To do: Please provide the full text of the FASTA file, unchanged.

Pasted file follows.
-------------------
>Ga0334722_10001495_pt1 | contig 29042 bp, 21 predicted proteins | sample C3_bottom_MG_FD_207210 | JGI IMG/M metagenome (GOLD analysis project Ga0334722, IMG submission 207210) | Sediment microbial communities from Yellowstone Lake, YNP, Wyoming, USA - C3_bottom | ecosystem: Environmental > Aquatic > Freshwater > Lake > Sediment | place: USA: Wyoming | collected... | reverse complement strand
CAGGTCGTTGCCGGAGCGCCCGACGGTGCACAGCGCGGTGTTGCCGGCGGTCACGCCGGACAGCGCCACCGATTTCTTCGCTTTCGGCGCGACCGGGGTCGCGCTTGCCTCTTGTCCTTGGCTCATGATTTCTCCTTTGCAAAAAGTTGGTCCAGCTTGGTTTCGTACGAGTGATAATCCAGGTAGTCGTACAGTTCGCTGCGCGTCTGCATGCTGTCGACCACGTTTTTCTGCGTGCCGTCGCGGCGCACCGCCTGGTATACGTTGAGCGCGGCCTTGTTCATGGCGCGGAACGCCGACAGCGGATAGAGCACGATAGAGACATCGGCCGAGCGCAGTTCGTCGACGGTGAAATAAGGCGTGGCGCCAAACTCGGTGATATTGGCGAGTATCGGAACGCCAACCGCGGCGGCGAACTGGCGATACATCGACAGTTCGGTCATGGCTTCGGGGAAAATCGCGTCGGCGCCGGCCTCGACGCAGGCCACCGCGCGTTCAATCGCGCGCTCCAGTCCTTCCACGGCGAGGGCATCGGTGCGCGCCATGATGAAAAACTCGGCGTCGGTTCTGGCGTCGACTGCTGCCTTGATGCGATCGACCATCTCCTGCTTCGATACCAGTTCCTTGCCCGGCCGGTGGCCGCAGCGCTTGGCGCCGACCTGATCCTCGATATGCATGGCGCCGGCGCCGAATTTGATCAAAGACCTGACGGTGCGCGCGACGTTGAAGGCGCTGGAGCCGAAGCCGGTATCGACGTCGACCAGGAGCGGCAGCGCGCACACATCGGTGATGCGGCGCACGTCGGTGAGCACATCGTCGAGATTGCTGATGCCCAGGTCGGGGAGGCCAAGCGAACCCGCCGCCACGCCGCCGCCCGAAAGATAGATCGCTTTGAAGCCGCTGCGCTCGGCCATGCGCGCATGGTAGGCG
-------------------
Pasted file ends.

>Ga0334722_10001495_pt1 | contig 29042 bp, 21 predicted proteins | sample C3_bottom_MG_FD_207210 | JGI IMG/M metagenome (GOLD analysis project Ga0334722, IMG submission 207210) | Sediment microbial communities from Yellowstone Lake, YNP, Wyoming, USA - C3_bottom | ecosystem: Environmental > Aquatic > Freshwater > Lake > Sediment | place: USA: Wyoming | collected... | reverse complement strand
CAGGTCGTTGCCGGAGCGCCCGACGGTGCACAGCGCGGTGTTGCCGGCGGTCACGCCGGACAGCGCCACCGATTTCTTCGCTTTCGGCGCGACCGGGGTCGCGCTTGCCTCTTGTCCTTGGCTCATGATTTCTCCTTTGCAAAAAGTTGGTCCAGCTTGGTTTCGTACGAGTGATAATCCAGGTAGTCGTACAGTTCGCTGCGCGTCTGCATGCTGTCGACCACGTTTTTCTGCGTGCCGTCGCGGCGCACCGCCTGGTATACGTTGAGCGCGGCCTTGTTCATGGCGCGGAACGCCGACAGCGGATAGAGCACGATAGAGACATCGGCCGAGCGCAGTTCGTCGACGGTGAAATAAGGCGTGGCGCCAAACTCGGTGATATTGGCGAGTATCGGAACGCCAACCGCGGCGGCGAACTGGCGATACATCGACAGTTCGGTCATGGCTTCGGGGAAAATCGCGTCGGCGCCGGCCTCGACGCAGGCCACCGCGCGTTCAATCGCGCGCTCCAGTCCTTCCACGGCGAGGGCATCGGTGCGCGCCATGATGAAAAACTCGGCGTCGGTTCTGGCGTCGACTGCTGCCTTGATGCGATCGACCATCTCCTGCTTCGATACCAGTTCCTTGCCCGGCCGGTGGCCGCAGCGCTTGGCGCCGACCTGATCCTCGATATGCATGGCGCCGGCGCCGAATTTGATCAAAGACCTGACGGTGCGCGCGACGTTGAAGGCGCTGGAGCCGAAGCCGGTATCGACGTCGACCAGGAGCGGCAGCGCGCACACATCGGTGATGCGGCGCACGTCGGTGAGCACATCGTCGAGATTGCTGATGCCCAGGTCGGGGAGGCCAAGCGAACCCGCCGCCACGCCGCCGCCCGAAAGATAGATCGCTTTGAAGCCGCTGCGCTCGGCCATGCGCGCATGGTAGGCG